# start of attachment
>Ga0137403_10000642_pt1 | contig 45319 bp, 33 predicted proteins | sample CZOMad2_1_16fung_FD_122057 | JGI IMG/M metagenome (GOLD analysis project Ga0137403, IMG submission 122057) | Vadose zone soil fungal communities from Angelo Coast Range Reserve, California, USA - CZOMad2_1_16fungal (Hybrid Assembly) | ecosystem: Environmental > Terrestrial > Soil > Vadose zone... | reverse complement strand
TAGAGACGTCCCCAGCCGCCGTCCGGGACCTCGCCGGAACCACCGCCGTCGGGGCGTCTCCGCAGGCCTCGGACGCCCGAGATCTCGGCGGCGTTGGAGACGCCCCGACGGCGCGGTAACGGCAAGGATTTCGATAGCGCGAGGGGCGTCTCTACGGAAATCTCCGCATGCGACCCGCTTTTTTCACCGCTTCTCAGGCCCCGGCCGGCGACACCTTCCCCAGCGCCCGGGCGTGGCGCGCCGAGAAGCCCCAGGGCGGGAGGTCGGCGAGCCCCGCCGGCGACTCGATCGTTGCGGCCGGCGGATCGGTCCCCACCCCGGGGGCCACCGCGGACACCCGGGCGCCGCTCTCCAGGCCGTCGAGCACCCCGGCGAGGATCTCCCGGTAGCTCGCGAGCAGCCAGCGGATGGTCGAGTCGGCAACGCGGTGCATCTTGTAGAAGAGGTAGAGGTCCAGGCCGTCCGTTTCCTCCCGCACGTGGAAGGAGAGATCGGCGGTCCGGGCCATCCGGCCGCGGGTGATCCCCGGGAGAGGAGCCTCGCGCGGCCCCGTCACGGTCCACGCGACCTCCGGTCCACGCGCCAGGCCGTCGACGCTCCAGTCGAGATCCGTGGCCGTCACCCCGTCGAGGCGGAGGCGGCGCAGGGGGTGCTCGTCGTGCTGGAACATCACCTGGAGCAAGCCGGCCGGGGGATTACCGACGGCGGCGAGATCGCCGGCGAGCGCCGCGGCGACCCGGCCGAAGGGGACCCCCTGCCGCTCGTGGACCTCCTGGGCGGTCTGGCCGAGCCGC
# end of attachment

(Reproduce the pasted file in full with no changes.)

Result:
>Ga0137403_10000642_pt1 | contig 45319 bp, 33 predicted proteins | sample CZOMad2_1_16fung_FD_122057 | JGI IMG/M metagenome (GOLD analysis project Ga0137403, IMG submission 122057) | Vadose zone soil fungal communities from Angelo Coast Range Reserve, California, USA - CZOMad2_1_16fungal (Hybrid Assembly) | ecosystem: Environmental > Terrestrial > Soil > Vadose zone... | reverse complement strand
TAGAGACGTCCCCAGCCGCCGTCCGGGACCTCGCCGGAACCACCGCCGTCGGGGCGTCTCCGCAGGCCTCGGACGCCCGAGATCTCGGCGGCGTTGGAGACGCCCCGACGGCGCGGTAACGGCAAGGATTTCGATAGCGCGAGGGGCGTCTCTACGGAAATCTCCGCATGCGACCCGCTTTTTTCACCGCTTCTCAGGCCCCGGCCGGCGACACCTTCCCCAGCGCCCGGGCGTGGCGCGCCGAGAAGCCCCAGGGCGGGAGGTCGGCGAGCCCCGCCGGCGACTCGATCGTTGCGGCCGGCGGATCGGTCCCCACCCCGGGGGCCACCGCGGACACCCGGGCGCCGCTCTCCAGGCCGTCGAGCACCCCGGCGAGGATCTCCCGGTAGCTCGCGAGCAGCCAGCGGATGGTCGAGTCGGCAACGCGGTGCATCTTGTAGAAGAGGTAGAGGTCCAGGCCGTCCGTTTCCTCCCGCACGTGGAAGGAGAGATCGGCGGTCCGGGCCATCCGGCCGCGGGTGATCCCCGGGAGAGGAGCCTCGCGCGGCCCCGTCACGGTCCACGCGACCTCCGGTCCACGCGCCAGGCCGTCGACGCTCCAGTCGAGATCCGTGGCCGTCACCCCGTCGAGGCGGAGGCGGCGCAGGGGGTGCTCGTCGTGCTGGAACATCACCTGGAGCAAGCCGGCCGGGGGATTACCGACGGCGGCGAGATCGCCGGCGAGCGCCGCGGCGACCCGGCCGAAGGGGACCCCCTGCCGCTCGTGGACCTCCTGGGCGGTCTGGCCGAGCCGC